Back to School

Like so many of you, we are also getting ready for the school year to begin.  In preparation, we are having a very low-key week, checking off school supply lists, deciding what to wear to orientations and the first day of school.

Buying school supplies has been a bit Harry Potter-esque:  we received our very long list of supplies in the mail, along with instructions as to where we could buy the items (Monoprix for Sarah’s white lab jacket, L’Emile for books and other supplies.  No wand or dress robes on the list).  Sarah’s list was the longest and included five books to read over the summer, three in French.  Her English books included The Curious Incident of the Dog in the Night by Mark Haddon.  I was thrilled to see such a strong book on the list and can’t wait to hear about the discussions from class.  Her list also included science equipment, mathematics materials and art supplies.  Not to mention big (and expensive) dictionaries.  Elizabeth and Julian had shorter lists but still significant.  Their list included items such as 1 cahier de travaux pratiques sans spirals SEYES (grand carreaux) 21 x 29, 7 40 feuilles/80 pages.  And just in case that wasn’t clear, they gave you the translation:  exercise book.  Very helpful (read: sarcasm).  All lists included fountain pens, ink refills and blotting paper.   Hogwarts, right?  I thought about asking for “a bit of parchment” in my best British accent, but decided against it.

Luckily, the women at L’Emile were fantastic, whisked the lists out of my hands, let the kids pick out some of the more personal items like agendas and pencil cases and sent us on our way, asking us to return 30 minutes later.  When we did, the items were boxed and bagged, by student.  Such service!  Then they gave me the bill.

This Friday Elizabeth and Julian have a school tour and orientation in the morning and Sarah has her first of two orientations in the afternoon.  They sent us a list of what we need to bring along which includes mostly photos of the kids and our cheque book.  With regard to the photos, you need passport-sized photos for almost everything.  In fact, there is a photo machine for passport photos in almost every train station.  For five euros you get six photos.  They are used for school IDs, lunch cards, Release cards (this tells the school when/how they can release you at the end of the day:  do you need to have a parent/guardian present to leave the school, can you leave on your own, can you leave early if class gets out early), train passes, bike passes, soccer IDs, our Louvre annual pass.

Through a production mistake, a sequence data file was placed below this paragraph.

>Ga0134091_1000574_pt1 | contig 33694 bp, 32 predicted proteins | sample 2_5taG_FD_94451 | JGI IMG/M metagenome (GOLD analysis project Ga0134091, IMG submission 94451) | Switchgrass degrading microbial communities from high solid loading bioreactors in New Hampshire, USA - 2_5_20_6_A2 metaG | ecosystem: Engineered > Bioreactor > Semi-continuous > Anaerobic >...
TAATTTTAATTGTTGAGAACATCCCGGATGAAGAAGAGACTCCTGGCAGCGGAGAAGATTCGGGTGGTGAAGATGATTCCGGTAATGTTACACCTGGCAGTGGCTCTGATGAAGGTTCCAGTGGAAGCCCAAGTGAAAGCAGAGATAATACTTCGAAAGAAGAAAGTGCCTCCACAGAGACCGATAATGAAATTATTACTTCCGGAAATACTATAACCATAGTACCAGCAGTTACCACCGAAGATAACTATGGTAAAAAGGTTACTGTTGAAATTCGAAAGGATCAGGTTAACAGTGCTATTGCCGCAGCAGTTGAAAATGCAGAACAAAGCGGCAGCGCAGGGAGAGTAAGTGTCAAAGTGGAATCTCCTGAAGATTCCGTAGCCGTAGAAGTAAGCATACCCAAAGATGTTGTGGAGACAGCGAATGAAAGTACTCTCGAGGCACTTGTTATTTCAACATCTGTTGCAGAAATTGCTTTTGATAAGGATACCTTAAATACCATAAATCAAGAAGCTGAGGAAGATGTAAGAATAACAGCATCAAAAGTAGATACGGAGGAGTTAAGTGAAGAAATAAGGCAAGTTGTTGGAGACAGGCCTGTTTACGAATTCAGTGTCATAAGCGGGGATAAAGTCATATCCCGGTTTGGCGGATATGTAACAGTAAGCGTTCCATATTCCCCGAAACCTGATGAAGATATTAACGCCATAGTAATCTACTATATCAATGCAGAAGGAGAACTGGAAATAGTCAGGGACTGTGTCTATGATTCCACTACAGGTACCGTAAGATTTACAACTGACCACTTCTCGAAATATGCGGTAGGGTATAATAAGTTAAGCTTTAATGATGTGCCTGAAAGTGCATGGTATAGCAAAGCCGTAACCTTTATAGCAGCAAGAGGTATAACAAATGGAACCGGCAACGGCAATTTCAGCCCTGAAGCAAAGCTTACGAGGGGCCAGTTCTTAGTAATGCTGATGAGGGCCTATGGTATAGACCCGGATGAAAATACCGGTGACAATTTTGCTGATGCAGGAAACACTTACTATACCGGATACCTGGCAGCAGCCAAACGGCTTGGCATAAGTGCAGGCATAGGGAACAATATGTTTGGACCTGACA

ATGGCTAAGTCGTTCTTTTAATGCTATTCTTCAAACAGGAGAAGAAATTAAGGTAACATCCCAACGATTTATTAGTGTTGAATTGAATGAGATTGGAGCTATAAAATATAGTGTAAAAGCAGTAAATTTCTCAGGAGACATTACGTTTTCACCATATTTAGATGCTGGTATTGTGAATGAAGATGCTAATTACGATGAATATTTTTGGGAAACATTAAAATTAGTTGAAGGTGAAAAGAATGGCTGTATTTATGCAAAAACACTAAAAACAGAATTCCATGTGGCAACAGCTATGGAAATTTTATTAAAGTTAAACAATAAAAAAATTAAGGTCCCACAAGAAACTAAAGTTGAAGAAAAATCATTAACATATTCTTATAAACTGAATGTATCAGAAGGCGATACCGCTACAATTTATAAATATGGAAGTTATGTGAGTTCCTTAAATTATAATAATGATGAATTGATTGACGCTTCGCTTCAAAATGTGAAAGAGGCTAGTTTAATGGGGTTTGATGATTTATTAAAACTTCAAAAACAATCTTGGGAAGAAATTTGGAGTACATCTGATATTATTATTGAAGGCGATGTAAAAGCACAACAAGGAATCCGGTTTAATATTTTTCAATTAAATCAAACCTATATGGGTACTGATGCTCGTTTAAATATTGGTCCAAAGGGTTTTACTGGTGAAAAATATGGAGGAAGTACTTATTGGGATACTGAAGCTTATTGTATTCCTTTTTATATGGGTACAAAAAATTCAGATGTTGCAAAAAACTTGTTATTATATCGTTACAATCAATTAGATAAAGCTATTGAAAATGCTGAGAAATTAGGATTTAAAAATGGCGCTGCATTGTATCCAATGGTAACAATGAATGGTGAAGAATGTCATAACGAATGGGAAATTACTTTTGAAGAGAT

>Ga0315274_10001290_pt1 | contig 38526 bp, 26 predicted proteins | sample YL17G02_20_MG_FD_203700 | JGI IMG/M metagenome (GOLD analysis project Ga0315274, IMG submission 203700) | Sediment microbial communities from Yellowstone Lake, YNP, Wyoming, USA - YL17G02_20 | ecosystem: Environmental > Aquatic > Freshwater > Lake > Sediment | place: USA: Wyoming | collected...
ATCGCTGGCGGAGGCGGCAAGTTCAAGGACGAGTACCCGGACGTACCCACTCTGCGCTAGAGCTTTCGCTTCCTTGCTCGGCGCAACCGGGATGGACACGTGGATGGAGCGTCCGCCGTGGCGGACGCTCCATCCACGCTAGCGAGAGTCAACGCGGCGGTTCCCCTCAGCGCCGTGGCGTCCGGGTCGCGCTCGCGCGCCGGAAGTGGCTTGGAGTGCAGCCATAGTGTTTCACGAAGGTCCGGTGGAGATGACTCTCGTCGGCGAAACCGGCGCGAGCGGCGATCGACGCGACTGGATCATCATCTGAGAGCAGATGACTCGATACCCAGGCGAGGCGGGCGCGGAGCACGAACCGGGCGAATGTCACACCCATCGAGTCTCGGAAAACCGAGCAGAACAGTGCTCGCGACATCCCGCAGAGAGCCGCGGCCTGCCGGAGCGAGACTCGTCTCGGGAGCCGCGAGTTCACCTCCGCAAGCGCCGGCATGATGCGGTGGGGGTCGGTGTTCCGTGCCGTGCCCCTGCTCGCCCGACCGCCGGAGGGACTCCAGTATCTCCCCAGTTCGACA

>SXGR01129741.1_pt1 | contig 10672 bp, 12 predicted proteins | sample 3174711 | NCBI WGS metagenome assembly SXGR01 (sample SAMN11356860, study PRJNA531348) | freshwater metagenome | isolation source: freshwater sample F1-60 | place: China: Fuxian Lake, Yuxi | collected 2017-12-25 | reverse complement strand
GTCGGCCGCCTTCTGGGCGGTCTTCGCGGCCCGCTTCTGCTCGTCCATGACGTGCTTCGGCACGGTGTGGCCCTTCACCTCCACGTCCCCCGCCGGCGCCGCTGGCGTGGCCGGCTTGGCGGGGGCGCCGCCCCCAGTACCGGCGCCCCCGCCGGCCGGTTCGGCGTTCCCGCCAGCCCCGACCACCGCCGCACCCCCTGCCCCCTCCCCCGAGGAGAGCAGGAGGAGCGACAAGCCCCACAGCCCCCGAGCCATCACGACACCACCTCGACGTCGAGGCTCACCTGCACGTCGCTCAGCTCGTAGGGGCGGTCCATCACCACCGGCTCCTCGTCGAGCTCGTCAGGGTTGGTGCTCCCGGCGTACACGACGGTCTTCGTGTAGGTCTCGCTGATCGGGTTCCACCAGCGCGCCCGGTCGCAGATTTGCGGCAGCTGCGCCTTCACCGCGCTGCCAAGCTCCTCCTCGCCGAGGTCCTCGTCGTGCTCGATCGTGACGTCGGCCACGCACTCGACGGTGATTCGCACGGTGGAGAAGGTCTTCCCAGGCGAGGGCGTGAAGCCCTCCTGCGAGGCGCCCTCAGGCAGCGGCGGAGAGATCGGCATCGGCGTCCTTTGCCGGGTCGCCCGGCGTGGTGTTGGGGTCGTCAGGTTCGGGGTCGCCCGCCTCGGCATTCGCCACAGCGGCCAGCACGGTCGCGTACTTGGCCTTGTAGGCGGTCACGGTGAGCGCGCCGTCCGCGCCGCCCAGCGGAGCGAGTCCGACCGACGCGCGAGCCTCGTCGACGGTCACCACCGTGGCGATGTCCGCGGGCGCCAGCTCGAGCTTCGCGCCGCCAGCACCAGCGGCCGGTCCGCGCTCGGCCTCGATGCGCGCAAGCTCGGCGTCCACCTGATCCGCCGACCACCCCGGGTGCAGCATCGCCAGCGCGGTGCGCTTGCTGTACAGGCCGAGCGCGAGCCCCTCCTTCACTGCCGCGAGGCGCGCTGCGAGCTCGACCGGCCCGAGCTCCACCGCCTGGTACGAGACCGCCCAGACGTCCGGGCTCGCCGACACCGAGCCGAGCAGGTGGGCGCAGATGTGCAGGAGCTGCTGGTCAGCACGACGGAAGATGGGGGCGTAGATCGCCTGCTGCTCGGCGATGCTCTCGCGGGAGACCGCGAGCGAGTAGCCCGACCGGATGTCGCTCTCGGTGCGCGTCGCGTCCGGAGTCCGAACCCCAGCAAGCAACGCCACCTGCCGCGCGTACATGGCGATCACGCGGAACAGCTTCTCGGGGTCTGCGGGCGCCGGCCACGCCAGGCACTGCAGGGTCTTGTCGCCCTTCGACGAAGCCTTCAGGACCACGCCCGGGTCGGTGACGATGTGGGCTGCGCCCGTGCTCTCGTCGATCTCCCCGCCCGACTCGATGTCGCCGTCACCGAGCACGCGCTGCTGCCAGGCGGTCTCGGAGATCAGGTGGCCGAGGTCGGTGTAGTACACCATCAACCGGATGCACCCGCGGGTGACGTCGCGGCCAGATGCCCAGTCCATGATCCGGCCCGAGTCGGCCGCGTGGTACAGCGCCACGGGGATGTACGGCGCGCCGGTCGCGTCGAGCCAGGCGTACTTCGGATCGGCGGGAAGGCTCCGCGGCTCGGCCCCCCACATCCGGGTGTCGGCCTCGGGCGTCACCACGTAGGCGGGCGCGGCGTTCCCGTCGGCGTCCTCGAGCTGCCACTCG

On Saturday there is a Welcome New Families event so we are all looking forward to that.  It’s sponsored by the PIA (Partners in Adaptation) which has been an invaluable resource to me.  Not only do they have a website with every possible piece of information about the school you would ever need to know, they have more outings for parents than you could ever wish to participate in.  You can sign up to be in a book club (English or bilingual?  During the day or evening?), meet for lunch, go on a variety of tours, they’ll get you tickets to shows around town.  They have a resource book that includes information on things like physicians, dog grooming, hair salons and whether they are English-speaking or not.  There are forums on restaurants, traveling around Europe, shopping, and Q/A posts for all the questions you may have that aren’t answered somewhere else.  Last week I posted a question asking if there were school pictures.  I received lots of responses about individual pictures, class pictures and yearbooks.  Good stuff.  And they match everyone up with a Parent Partner.  Judy and her daughter, Sarah, have been a great resource for us since the spring.  Her Sarah is my Sarah’s age and went through the Adaptation program last year.  They are here for another year so her Sarah will be in the regular classroom this year.  And there is a New Parent Cocktail and Information Evening next Thursday.  My PTA wheels are spinning with all the good things that this parent group does.